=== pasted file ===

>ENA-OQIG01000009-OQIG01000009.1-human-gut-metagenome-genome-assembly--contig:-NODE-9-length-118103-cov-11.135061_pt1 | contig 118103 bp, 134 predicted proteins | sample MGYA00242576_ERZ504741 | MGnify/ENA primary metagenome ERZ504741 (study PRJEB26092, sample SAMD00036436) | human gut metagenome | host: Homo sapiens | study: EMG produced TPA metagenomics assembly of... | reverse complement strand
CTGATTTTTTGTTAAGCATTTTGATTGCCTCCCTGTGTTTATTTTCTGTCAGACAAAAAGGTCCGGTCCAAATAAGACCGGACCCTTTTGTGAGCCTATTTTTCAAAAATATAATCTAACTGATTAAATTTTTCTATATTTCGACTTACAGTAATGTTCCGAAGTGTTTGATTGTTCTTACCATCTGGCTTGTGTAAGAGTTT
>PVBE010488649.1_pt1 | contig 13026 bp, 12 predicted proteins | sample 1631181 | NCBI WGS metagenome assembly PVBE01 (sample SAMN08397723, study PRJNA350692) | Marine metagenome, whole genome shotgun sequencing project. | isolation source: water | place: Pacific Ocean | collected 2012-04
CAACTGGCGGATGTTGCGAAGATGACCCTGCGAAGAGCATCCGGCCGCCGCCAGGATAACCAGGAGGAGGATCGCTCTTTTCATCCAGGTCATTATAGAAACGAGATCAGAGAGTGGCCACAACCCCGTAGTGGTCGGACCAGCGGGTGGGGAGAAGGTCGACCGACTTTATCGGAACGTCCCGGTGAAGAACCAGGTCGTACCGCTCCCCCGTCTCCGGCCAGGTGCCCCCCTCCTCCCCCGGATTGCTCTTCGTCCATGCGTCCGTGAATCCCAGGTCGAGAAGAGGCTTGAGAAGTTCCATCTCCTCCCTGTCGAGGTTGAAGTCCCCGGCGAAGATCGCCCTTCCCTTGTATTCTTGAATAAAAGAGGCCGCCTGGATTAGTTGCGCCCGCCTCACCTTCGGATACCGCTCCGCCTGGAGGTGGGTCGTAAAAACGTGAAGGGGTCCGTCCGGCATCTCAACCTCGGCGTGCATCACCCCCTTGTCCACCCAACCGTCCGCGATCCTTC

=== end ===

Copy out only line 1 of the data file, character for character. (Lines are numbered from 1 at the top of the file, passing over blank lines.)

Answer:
>ENA-OQIG01000009-OQIG01000009.1-human-gut-metagenome-genome-assembly--contig:-NODE-9-length-118103-cov-11.135061_pt1 | contig 118103 bp, 134 predicted proteins | sample MGYA00242576_ERZ504741 | MGnify/ENA primary metagenome ERZ504741 (study PRJEB26092, sample SAMD00036436) | human gut metagenome | host: Homo sapiens | study: EMG produced TPA metagenomics assembly of... | reverse complement strand